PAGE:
Ruling in St. Pete Pier lawsuit could come today
ST. PETERSBURG -
A judge could rule Thursday on whether or not a petition drive to save the current pier is legally valid.
City Attorney Joseph Patner and former City Council member Kathleen Ford spent three hours Wednesday arguing in court about whether the group VoteonthePier followed city rules in collecting more than 15,600 signatures to force a referendum on the fate of the aging pier.
Circuit court judge Jack Day is considering Ford's lawsuit to force the city to put the issue on the ballot as well as her claim that plans to tear down The Pier's businesses requires a public vote.
Day questioned why VoteonthePier organizers did not seek professional advice in crafting the language of its petition to stave off legal challenges by the city, but he said the number of signatures the group obtained carries significant weight.
“It should be troubling for all of us that that many folks felt that strongly in some way, and it's going to lead to naught,” he said.
Day said he would consider the case overnight and contact both parties in the morning, though supporters of the lawsuit said the ruling might take several days.
Both sides made a motion for summary judgment after stalled mediation, asking the court to make a ruling on the lawsuit.
The city rejected VoteonthePier's petition because it did not contain required language about altering the city charter in order to place the issue on the ballot, Patner said. The petition also failed to include information about the projected costs of saving the 1973 pier and used emotional verbiage, such as calling the structure “iconic,” a practice that runs contrary to state and municipal ballot law, he said.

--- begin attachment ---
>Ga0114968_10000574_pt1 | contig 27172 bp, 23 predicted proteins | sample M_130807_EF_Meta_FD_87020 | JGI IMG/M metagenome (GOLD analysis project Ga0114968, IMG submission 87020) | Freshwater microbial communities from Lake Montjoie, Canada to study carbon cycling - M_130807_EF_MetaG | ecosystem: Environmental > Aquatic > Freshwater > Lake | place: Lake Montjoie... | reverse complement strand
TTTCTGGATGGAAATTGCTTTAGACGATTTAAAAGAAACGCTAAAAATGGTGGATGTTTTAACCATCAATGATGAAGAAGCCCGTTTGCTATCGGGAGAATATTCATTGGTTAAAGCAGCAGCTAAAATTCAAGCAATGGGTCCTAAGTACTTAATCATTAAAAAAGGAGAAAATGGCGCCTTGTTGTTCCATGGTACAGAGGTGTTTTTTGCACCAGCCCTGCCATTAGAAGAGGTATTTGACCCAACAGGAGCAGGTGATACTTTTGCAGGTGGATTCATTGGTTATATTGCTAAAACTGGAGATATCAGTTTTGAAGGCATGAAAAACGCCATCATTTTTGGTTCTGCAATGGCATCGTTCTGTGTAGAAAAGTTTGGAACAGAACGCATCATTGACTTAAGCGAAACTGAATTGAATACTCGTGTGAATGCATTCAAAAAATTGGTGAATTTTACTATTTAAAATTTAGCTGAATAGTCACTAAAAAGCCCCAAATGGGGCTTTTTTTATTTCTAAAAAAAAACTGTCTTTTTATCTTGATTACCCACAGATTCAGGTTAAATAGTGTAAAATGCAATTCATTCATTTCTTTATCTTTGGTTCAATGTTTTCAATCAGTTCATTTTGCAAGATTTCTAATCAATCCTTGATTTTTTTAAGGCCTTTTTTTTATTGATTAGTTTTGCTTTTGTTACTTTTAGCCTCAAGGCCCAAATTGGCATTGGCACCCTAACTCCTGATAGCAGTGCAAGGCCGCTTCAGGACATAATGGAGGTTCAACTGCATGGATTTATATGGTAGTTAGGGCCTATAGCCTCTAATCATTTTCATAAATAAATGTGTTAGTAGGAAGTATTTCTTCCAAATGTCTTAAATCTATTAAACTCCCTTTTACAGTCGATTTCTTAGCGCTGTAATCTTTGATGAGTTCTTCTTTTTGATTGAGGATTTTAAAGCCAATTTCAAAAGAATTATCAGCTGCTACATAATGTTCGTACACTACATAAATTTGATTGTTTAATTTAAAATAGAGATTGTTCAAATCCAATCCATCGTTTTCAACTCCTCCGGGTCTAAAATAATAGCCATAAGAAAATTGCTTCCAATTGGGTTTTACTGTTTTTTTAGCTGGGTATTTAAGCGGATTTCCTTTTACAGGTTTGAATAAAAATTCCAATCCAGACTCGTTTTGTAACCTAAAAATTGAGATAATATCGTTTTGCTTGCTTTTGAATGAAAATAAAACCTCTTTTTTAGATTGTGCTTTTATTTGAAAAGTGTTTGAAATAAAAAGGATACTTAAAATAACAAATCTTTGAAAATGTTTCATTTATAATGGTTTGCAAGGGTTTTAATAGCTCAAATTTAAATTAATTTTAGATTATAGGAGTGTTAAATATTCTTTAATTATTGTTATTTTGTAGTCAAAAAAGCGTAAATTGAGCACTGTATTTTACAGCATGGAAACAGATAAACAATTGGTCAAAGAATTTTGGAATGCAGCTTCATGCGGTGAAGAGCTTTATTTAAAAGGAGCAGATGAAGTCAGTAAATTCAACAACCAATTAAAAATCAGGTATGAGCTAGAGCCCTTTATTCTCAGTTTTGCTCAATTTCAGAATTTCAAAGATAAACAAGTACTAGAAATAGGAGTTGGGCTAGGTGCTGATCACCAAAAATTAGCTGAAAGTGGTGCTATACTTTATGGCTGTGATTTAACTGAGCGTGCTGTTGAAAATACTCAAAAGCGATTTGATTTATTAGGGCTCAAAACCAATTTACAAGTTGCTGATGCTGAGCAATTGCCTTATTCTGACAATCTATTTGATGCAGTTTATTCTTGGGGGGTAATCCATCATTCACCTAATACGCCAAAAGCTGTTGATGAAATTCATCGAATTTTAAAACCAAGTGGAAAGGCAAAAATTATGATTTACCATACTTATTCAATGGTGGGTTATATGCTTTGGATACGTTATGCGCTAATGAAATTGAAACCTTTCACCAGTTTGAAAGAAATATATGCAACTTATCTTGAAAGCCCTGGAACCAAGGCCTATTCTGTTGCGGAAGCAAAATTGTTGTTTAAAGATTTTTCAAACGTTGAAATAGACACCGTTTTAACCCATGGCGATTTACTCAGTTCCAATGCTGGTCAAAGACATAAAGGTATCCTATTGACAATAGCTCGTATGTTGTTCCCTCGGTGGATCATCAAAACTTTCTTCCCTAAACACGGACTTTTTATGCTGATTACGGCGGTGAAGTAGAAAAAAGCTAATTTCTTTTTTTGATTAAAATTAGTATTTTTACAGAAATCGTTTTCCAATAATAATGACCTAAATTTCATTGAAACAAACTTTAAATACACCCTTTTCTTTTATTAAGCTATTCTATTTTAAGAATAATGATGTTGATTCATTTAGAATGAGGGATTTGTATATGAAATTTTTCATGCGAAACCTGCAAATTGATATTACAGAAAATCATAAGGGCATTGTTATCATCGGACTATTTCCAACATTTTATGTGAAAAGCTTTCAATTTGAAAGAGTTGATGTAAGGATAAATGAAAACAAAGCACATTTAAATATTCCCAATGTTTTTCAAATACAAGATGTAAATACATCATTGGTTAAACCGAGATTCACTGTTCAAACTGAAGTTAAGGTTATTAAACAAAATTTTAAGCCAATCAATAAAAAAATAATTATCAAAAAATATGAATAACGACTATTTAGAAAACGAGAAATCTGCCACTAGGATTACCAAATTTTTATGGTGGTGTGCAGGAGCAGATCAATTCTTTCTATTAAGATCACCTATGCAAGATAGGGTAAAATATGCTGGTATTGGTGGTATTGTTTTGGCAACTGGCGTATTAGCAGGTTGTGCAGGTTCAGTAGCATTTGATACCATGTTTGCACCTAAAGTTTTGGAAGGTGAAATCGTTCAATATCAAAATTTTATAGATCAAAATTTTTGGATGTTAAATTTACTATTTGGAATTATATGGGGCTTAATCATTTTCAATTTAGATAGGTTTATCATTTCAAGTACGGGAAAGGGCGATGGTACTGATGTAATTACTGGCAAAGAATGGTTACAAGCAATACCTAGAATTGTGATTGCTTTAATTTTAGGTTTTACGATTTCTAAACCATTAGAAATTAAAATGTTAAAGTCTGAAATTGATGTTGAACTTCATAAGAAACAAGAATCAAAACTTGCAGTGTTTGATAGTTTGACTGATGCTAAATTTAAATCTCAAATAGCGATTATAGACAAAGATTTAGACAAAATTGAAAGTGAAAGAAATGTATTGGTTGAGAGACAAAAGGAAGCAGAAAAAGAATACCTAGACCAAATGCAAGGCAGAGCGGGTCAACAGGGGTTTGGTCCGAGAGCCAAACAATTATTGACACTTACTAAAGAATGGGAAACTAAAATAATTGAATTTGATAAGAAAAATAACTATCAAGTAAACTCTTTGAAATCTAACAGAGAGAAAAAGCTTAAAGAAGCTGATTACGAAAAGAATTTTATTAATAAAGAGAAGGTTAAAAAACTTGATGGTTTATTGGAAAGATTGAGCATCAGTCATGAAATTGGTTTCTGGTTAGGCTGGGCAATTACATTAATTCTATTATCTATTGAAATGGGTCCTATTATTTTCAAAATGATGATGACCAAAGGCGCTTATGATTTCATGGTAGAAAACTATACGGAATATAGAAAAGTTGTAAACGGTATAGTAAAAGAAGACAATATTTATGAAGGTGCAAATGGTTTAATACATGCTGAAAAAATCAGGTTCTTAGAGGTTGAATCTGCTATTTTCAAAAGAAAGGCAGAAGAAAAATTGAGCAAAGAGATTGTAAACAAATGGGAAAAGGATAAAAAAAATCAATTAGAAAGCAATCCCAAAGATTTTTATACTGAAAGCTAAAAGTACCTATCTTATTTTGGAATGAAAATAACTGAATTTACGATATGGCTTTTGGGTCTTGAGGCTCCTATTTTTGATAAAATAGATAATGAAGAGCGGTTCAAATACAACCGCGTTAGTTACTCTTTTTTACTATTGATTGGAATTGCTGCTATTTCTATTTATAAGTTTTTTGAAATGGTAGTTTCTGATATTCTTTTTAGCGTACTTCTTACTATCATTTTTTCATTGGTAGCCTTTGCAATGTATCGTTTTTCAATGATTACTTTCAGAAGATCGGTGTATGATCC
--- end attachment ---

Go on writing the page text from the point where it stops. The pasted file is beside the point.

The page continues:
The petition drive being pursued by Stop the Lens complies with those rules, Patner said.
“We can't substitute vocal support or vocal opposition for what the rule of law requires,” he said.
Ford argued that the petition question was clear and that the city has a responsibility to help craft the ballot language in a way that complies with the law.
“We believe the petitioners have met all the requirements of the statute, which would require the city then to prepare a ballot,” she said.
A second point in Ford's case centers on whether the city's plans to close The Pier's 78,000 square-feet of commercial space constitutes a loss of valuable waterfront real estate, which must be decided by a referendum vote, according to the city charter.
Patner contended the charter provision applies only to the sale of waterfront property, not plans to replace or redesign it.
Supporters of VoteonthePier as well as the separate Stop the Lens petition listened carefully during today's hearing.
Regardless of the judge's ruling, Stop the Lens organizers say they will continue gathering signatures on a petition forcing a referendum asking voters whether they want the city to cancel its contract to build a new pier known as the Lens.
“We are firmly convinced before the end of April we'll have the full petition count needed to get the vote,” said Fred Whaley, chairman of Concerned Citizens of St. Petersburg, which is organizing the petition.
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